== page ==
Efficiently packaged and smartly engineered vehicles have always intrigued my curiosity and demanded my attention; it’s always a delight to see manufacturers imagine things differently. And so was the case when Renault introduced the Triber back in 2019, a ‘car’ that is positioned in the conventional entry-level hatchback segment and comes with an extra row of seats, a total of six air vents and some very usable features – like the key fob and the tray under the climate control. So what brings us back to the Triber again? Well, Renault has finally added convenience to their already sweet package by offering an AMT, and we want to find out if it still remains the bargain of the lot.
The Triber hasn’t changed its appearance and continues to wear that international look – there are a few additional badges to tell you this is the AMT. It sure sticks to the rule book by being just under 4-metre long, however the width and height are substantially large. This combined with the trick to place all four wheels at the extreme ends opens up a long wheelbase, which directly translates to enormous amounts of space on the inside. The best bit though is its versatility – the front and middle row seats can be moved to make it feel like a ginormous five-seater or a decently spaced seven-seater. And unlike many other seven-seaters, this third row is actually usable – thanks to its easy one lever seat tumble action, wide-opening doors and a fairly accommodating third seat bench. Trust me, from the back seat you wouldn’t even imagine it to be a sub-four metre vehicle.
Since none of the bits on the inside have changed except the gear stick and the absence of the third pedal – let’s talk about the AMT. Now, the automatic variant is a welcome offering in the transmission options as the manual wasn’t the smoothest to operate, especially going up an incline with full load. All of that is gone now – use your right foot to modulate the throttle and you would notice that the AMT is well calibrated. No, it isn’t lightning-fast and neither is it silky smooth but then let me take a moment to remind you the sticker price on the Triber. The gearbox isn’t shy of holding gears to the redline, although you would back off because of the engine noise penetrating into the cabin. Dive it sedately and it works just like any other unit out there, the gearbox shifts down when you floor the throttle to overtake, and will upshift when it senses you’ve successfully done so.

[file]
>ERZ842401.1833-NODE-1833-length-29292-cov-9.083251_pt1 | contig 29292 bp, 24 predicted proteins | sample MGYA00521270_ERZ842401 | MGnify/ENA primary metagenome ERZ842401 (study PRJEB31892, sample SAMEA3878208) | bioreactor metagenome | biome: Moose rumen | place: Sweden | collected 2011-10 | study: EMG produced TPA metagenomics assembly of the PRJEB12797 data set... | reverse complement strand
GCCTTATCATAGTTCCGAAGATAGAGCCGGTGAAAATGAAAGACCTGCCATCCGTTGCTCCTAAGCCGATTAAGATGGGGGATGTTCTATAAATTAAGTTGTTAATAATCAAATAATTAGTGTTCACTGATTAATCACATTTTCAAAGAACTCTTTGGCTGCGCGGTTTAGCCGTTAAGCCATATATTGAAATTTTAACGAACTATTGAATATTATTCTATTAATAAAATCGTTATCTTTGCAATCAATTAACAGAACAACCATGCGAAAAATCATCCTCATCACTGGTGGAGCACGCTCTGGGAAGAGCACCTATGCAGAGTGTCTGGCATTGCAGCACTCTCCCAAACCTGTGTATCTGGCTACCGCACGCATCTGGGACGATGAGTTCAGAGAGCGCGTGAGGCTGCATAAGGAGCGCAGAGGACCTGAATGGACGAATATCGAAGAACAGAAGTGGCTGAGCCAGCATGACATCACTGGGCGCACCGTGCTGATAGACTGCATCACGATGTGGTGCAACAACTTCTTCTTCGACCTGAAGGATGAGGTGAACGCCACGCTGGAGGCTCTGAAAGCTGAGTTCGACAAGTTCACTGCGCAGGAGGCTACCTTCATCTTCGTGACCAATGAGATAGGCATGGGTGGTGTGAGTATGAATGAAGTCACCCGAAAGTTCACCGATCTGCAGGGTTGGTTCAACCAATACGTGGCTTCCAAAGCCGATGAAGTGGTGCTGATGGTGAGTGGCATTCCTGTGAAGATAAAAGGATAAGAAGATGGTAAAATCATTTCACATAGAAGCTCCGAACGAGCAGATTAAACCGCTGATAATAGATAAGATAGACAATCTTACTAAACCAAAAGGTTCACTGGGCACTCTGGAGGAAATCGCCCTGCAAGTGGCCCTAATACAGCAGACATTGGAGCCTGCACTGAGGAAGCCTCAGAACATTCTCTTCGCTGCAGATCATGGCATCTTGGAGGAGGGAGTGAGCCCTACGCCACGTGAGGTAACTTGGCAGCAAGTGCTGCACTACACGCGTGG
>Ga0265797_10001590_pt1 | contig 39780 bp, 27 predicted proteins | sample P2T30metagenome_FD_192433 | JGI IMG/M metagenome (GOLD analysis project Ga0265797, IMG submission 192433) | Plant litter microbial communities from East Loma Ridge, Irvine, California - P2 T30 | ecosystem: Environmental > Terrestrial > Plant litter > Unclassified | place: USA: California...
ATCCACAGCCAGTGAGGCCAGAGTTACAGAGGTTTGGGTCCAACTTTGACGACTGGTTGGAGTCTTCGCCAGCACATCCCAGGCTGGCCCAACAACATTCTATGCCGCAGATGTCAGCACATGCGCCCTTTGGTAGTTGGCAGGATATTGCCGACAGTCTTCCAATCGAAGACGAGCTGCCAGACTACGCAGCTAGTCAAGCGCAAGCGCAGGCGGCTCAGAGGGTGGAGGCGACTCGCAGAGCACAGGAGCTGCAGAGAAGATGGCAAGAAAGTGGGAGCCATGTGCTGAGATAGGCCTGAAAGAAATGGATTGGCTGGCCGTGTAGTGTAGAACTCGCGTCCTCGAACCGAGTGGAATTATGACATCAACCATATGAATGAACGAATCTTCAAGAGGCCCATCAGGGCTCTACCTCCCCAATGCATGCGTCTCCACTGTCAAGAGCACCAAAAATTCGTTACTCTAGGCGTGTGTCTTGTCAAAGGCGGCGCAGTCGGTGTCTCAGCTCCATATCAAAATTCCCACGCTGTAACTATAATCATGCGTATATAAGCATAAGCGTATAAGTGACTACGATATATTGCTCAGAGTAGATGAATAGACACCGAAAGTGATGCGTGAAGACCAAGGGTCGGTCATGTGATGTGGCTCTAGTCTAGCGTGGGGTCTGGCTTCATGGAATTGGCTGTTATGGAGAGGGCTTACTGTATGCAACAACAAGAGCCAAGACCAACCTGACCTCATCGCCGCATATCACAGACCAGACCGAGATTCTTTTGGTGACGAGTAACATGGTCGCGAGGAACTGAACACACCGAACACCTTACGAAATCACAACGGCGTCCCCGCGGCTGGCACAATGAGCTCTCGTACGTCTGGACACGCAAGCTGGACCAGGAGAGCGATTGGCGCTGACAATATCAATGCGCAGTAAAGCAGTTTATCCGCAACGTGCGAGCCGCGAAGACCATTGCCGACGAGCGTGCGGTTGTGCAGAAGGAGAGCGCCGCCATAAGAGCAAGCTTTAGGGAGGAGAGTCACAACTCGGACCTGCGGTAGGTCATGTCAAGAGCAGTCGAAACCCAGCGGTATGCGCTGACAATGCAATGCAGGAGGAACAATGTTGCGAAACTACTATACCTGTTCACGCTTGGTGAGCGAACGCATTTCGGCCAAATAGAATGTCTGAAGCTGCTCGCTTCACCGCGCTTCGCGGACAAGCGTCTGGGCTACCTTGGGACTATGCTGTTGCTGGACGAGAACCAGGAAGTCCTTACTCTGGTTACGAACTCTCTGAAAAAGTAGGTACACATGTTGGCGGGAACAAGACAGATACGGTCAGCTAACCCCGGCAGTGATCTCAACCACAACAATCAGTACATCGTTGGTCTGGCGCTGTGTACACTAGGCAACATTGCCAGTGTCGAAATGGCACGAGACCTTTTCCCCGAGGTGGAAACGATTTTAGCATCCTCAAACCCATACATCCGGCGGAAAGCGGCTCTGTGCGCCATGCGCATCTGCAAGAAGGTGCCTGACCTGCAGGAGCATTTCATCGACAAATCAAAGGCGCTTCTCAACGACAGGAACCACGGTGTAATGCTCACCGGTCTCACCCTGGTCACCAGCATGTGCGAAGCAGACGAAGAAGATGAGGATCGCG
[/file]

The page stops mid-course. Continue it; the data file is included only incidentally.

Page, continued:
The AMT also gets a manual mode however the relatively short gear stick contrasting with the high seating positing doesn’t make for an exciting driving experience. What aids the convenience to this package is the ease with which it crawls in traffic (yes, it’s been programmed to creep forward) and gives you that initial assist when you slot it into reverse. Get going on an incline and it does roll back a fair bit, and you’ll need some throttle inputs to move ahead. What’s brilliant though is the ride comfort and suspension setup. It was oddly satisfying to drive fairly fast over broken sections of road and potholes and the feedback was even better with the rear suspension being loaded up. You do get some vertical movements as you pick up speed, however it’s nothing that would pose as a deal-breaker.
So, has Renault made the Triber even more appealing to the masses? It sure isn’t perfect – the NVH levels are extremely high and the engine does need a few good courses of refinement. But the Triber has a lot going for it – and it all begins with its dimensions. Park it next to a conventional hatchback and this feels a segment above if not two. And then there is that hugely practical cabin with plenty of features and cleverly engineered bits like the side-mounted rear AC vents, the intelligent key fob that gets the walk-away auto lock feature, the quality of the plastic used on the inside, smartly placed chrome reflectors in the headlamp cluster that adds to its upmarket feel, an easy operating one lever second-row tumble mechanism…the list goes on. Sum up the added convenience of an AMT along with an excellent ride and handling vehicle and you’ll realise nothing else comes close to offering this much bang for your money.
Engine: 1.0-litre three-cylinder DOHC petrol
Transmission: Five-speed AMT with manual override
Fuel tank: 40 litres
Boot space: 625 litres
Tyres: 185/65 R15
Prices: Rs 6.25 lakh onwards (ex-showroom)